Talking about bias

We posted the following to our private Facebook group this morning, and would like to share it here, as well. Bear in mind that all comments are moderated, and only constructive, thoughtful perspectives will be posted. But that said, we would love to hear from you. Let’s just talk.

This thinkpiece comes on the heels of last weekend’s inspiring and musically moving program by the LA Master Chorale, and curated by pianist Lara Downes, who is a renowned musician, influencer and advocate for Black composers. “I Believe: Music of Bach, Bonds and Robles” featured Downes’ fairly modern and very personal interpretation of keyboard music by the legendary Johann Sebastian Bach, a world premiere by our own Zanaida Robles, and long-neglected works by Margaret Bonds. The overall effect was profound, and showed how much audiences have been missing.

This article seems to beg some of the same questions as that program, and both deserve serious attention: have you felt bias in your own career, and have you examined where your own bias lies? In order to overcome the strictures and habits that keep down so many valuable artists in our sector, all of us must consider these issues. Knowing that this is a hotbutton issue and that I’m opening a can of worms, I encourage you to politely share your views here. Please tell us about your experience with bias in classical music (from others, witnessed, or your own) and keep your comments and reactions constructive. Hostility will not be tolerated here. Let’s just talk. Here’s one perspective:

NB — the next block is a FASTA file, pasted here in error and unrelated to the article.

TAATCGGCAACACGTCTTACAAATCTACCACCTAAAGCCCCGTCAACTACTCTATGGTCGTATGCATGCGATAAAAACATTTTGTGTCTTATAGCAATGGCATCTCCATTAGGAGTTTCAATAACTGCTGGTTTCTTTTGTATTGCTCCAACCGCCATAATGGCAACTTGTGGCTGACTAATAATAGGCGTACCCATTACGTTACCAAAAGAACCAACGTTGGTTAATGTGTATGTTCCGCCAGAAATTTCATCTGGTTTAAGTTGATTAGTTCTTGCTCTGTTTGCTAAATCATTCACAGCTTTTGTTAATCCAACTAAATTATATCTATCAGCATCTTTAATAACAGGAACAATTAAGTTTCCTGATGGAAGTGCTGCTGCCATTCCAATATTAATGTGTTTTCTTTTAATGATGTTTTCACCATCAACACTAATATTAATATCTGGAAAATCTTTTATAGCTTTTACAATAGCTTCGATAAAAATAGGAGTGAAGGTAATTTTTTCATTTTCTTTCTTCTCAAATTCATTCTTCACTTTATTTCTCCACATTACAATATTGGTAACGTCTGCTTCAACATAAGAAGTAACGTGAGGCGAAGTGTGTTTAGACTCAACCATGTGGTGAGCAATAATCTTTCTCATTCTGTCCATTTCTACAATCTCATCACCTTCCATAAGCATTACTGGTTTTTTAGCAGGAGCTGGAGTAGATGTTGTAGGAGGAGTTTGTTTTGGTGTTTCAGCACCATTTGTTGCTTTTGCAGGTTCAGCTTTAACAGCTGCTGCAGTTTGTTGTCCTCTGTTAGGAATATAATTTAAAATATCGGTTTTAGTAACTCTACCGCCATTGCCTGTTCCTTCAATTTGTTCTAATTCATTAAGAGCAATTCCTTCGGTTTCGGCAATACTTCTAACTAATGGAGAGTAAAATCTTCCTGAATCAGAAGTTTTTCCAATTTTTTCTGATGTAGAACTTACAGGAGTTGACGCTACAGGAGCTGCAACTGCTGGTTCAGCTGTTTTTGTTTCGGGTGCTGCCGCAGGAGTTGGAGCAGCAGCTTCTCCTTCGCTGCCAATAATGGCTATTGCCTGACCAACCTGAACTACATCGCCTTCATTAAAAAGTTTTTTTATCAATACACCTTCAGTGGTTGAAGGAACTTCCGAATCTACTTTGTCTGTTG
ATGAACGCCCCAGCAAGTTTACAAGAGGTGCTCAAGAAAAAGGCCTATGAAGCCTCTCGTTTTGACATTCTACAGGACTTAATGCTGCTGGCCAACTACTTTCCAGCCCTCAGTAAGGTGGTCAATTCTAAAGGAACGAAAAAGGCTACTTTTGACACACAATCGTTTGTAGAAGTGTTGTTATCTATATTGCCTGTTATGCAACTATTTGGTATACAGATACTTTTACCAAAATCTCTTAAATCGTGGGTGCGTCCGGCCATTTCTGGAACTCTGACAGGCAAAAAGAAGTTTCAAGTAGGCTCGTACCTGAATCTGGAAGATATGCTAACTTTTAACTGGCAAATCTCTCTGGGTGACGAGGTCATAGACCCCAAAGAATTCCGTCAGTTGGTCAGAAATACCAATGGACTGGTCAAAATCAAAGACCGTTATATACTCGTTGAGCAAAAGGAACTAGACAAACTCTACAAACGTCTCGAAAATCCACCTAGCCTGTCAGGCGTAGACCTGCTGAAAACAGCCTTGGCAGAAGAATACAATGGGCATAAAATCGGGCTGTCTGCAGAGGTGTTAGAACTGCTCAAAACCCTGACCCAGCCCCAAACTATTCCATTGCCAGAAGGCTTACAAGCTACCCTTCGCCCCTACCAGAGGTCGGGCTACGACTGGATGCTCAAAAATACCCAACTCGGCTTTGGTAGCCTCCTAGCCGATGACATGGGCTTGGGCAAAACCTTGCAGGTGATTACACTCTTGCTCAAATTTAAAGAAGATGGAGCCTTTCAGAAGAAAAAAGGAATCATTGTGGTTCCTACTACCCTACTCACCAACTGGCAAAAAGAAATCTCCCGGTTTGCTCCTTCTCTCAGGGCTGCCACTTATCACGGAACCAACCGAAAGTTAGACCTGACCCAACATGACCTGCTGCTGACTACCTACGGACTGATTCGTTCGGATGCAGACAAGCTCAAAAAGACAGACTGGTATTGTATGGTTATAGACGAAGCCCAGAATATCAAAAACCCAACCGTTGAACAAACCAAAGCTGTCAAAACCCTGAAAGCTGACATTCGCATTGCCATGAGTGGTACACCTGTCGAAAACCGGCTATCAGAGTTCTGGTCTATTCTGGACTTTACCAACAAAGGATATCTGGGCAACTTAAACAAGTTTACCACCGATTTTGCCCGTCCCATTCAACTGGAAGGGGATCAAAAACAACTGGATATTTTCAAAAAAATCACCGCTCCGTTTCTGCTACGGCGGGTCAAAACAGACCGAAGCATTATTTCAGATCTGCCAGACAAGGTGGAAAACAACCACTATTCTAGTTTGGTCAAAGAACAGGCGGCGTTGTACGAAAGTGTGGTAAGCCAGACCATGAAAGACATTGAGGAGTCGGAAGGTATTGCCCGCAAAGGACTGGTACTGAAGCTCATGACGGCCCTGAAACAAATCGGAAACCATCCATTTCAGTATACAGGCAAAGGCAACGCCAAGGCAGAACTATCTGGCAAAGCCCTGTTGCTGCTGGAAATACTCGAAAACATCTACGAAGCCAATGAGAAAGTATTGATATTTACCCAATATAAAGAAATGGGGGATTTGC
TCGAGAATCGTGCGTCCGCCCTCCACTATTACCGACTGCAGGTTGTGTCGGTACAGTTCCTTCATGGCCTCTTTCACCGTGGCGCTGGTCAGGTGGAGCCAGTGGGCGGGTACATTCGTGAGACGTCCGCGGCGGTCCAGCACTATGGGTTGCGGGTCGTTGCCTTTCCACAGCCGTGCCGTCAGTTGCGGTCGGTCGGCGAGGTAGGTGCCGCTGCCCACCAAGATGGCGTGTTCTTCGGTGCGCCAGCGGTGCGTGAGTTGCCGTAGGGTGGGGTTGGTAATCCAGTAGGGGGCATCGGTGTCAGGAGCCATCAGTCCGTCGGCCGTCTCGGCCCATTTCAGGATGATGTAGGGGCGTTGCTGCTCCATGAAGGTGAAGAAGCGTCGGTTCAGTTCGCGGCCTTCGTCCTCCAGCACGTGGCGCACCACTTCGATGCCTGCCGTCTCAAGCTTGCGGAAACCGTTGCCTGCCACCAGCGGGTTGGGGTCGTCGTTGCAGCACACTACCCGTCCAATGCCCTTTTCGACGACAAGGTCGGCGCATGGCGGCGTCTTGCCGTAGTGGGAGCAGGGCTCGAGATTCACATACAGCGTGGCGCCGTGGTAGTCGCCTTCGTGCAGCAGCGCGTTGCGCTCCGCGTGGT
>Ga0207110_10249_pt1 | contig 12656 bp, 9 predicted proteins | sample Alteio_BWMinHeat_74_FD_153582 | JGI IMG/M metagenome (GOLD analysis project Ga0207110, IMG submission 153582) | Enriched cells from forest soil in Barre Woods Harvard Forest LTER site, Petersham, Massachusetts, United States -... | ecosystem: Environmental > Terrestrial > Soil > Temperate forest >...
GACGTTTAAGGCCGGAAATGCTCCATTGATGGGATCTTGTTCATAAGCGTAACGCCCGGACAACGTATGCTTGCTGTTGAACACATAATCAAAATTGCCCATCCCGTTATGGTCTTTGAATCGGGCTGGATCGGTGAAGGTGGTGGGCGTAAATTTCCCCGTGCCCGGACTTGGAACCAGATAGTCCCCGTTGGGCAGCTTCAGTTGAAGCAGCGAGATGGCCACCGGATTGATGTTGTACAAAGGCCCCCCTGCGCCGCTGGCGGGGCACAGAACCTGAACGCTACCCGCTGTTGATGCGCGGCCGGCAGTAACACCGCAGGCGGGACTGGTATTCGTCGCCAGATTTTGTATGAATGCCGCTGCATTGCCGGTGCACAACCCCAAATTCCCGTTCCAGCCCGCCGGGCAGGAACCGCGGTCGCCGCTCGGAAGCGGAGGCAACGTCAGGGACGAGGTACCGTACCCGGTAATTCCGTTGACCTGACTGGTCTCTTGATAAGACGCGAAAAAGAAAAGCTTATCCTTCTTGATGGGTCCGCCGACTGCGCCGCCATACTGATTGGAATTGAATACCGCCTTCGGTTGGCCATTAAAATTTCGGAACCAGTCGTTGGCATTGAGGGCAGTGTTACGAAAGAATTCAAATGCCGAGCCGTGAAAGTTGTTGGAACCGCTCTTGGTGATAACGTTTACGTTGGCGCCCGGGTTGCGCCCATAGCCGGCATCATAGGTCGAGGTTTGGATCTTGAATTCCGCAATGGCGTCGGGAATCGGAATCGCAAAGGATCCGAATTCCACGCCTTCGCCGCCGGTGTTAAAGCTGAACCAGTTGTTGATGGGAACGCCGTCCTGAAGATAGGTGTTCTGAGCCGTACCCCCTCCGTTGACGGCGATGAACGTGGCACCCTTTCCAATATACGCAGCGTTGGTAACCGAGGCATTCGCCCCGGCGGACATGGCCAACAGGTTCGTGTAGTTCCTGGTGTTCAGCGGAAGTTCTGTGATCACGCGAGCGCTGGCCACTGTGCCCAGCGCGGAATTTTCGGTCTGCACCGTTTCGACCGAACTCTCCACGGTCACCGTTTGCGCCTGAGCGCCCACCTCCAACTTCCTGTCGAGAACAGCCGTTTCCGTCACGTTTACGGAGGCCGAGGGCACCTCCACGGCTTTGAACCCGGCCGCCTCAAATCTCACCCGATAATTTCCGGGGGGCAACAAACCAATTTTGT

Can they play Bach? Why bias in classical music must be dismantled.

— The Fulcrum, by Rochelle Sennet, 3/18/24

Thank you for participating in these valuable discussions, whether it’s here, in person or within our Facebook community!

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